My father didn’t have to see race in a country occupied by tribes, but America made sure she saw him and highlighted the part he couldn’t hide.
I can remember the day my Dad discovered he was Black. It was a gloomy Sunday afternoon, which is standard for the city of Pittsburgh. My mother washed my sister’s hair in the kitchen sink while my younger sisters and I played pretend on a Disney kitchen set in the basement. In the middle of our make-believe, a loud crash startled us all. We raced up the stairs to see what the commotion was, and there we saw my Dad standing in the doorway, coat soaked and covered in dirt and debris. “Goan’ get Mommy,” he said sternly. He slammed the door behind him as we scurried into the kitchen. By then, my mother had also caught wind of the commotion and threw a towel around my sister’s soapy coils. “Mom, something’s wrong with Dad!” we yelled in unison, racing ahead of her to rejoin him in the entryway. “These people!” He began abruptly. “They stop me just as I was walking toward St. Mary for mass. Just grab me, push me down without one word! Held me down like this!” He exclaimed while twisting his arm behind his back. “I yell out, ‘Whas the meaning of this?!?! Whas the meaning of this??!’ They keep doing me this way with no answer!” He continued to bend down with his arm behind his back as we tried to decipher the situation. “What people, Ilo?!” My mother asked anxiously. “Police!”, He yelled. “These Pittsburgh police!”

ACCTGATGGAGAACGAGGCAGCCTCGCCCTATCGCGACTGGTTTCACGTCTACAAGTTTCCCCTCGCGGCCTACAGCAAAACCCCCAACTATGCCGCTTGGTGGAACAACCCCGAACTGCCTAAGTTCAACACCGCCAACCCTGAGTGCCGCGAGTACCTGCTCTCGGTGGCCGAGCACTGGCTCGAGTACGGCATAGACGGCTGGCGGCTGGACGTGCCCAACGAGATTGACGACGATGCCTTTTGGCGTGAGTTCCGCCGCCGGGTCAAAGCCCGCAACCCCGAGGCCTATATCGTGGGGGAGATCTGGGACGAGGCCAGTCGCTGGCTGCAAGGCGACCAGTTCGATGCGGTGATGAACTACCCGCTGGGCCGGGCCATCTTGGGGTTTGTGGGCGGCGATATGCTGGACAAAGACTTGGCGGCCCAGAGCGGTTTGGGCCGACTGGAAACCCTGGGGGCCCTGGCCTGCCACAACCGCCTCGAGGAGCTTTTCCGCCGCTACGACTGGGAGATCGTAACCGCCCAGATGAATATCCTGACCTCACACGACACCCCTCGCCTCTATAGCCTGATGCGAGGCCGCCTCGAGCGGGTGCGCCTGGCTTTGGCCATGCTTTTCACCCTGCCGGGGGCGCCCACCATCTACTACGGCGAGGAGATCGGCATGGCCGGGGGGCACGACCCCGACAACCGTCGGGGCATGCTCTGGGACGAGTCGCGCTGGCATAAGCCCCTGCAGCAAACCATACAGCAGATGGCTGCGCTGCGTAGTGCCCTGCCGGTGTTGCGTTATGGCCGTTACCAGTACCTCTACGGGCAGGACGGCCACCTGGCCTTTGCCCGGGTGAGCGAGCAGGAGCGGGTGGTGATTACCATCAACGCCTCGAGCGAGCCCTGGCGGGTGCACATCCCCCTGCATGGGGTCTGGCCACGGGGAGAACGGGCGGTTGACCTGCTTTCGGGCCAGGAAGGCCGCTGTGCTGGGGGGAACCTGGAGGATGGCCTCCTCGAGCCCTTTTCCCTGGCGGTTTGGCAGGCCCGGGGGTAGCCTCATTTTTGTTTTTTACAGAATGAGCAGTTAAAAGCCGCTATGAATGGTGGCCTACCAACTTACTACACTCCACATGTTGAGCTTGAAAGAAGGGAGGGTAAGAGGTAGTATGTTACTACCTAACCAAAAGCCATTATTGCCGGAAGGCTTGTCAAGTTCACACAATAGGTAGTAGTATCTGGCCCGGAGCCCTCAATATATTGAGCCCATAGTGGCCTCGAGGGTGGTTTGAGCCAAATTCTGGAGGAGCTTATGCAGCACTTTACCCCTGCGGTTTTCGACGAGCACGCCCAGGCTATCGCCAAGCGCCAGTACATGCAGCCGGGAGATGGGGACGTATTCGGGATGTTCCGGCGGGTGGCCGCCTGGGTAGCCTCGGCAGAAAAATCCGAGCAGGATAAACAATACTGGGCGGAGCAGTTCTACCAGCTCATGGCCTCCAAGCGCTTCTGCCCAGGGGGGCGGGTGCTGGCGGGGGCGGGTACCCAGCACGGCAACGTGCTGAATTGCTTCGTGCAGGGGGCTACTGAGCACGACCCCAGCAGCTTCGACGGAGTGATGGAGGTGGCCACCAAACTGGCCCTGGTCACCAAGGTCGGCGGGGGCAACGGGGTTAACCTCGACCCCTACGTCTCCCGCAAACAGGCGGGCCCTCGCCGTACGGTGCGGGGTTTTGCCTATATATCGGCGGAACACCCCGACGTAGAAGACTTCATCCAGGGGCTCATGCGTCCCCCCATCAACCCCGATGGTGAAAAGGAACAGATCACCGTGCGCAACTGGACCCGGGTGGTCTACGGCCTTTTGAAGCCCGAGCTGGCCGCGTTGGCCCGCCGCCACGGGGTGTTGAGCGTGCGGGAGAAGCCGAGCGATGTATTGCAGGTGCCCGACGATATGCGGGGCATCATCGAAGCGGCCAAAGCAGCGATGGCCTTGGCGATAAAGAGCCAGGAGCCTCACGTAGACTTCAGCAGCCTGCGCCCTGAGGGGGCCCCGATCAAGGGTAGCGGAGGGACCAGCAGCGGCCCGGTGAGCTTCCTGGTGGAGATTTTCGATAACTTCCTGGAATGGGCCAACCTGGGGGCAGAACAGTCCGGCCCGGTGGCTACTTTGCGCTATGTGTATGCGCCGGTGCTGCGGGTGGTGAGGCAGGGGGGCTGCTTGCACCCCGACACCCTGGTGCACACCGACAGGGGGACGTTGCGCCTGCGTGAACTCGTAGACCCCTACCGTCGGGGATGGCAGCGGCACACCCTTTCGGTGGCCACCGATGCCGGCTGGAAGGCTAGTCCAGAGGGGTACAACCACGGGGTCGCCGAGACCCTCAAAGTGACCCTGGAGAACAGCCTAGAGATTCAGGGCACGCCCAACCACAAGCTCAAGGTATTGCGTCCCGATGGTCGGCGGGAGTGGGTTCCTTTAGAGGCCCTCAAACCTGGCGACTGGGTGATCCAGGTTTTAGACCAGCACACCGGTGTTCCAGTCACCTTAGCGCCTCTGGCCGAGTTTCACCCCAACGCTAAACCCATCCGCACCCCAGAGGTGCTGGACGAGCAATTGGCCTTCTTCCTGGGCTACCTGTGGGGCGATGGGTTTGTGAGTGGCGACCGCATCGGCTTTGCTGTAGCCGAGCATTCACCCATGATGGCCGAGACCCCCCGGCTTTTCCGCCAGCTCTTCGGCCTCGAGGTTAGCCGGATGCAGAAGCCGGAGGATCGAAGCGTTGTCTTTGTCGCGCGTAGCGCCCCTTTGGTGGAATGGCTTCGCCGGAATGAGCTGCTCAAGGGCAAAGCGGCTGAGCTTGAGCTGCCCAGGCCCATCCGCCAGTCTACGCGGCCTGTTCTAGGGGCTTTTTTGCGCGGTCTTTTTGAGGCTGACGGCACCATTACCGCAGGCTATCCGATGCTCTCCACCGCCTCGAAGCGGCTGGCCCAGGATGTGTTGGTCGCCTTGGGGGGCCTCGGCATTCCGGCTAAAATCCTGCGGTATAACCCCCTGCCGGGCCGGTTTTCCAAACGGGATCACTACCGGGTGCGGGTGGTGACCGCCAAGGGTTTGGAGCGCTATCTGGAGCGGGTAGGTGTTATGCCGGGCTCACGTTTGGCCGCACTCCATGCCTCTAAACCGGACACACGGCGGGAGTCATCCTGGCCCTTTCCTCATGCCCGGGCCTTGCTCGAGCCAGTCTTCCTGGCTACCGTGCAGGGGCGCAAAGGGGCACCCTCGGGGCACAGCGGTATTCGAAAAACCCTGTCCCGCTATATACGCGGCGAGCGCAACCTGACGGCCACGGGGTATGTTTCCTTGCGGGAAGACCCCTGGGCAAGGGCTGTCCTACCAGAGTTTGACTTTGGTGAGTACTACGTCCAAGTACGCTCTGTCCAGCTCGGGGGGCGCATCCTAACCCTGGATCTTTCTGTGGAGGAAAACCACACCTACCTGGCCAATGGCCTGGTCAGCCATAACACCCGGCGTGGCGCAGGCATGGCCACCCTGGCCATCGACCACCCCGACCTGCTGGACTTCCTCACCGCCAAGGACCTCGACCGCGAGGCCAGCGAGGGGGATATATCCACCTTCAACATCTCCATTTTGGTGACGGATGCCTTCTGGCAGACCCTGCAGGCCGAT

We all stood stunned. My father literally wouldn’t swat a fly. “Police?!” my mother asked again. “Yes! These police officers with no badge, no uniform. They jump on me and held me there! I never make mass because they held me so long. They press me onto this street with force. I ask them, ‘Whas the meaning of this? What have I done?’ They just keep holding me there, checking my jacket, and disrupting Holy Mother’s messages in my bag. One by one, police cars start to come. They kneel on me, Dorothy. And talk to me while I lay on the ground, I could not believe it. Then one say, ‘Whas ya name? Where are you coming from?’ I yelled to him, ‘IF I MISS THIS MASS, YOU WILL BE SO SORRY!’”
All of our eyes grew wide with fear. “You said what??” My mother asked in disbelief. At this point, we were surprised my father had lived to tell his story, knowing all too well how dangerous police encounters can be. He immigrated from Nigeria, West Africa, many decades ago. And while the Black experience was something he couldn’t avoid seeing, it was an identity he had never accepted as his own. “You’re not from here,” he would remind us, “You’re from Ogui Agu Eke, Enugu, Nigeria, your father’s land and his father’s land.” In Nigeria, where race is rarely up for review, tribal identity is the town’s talk. My father couldn’t comprehend that he now had this overarching identifier that he had no tangible attachment to. And given what he’d been warned about the individuals to whom that identity belonged, it was an identity he had little interest in accepting.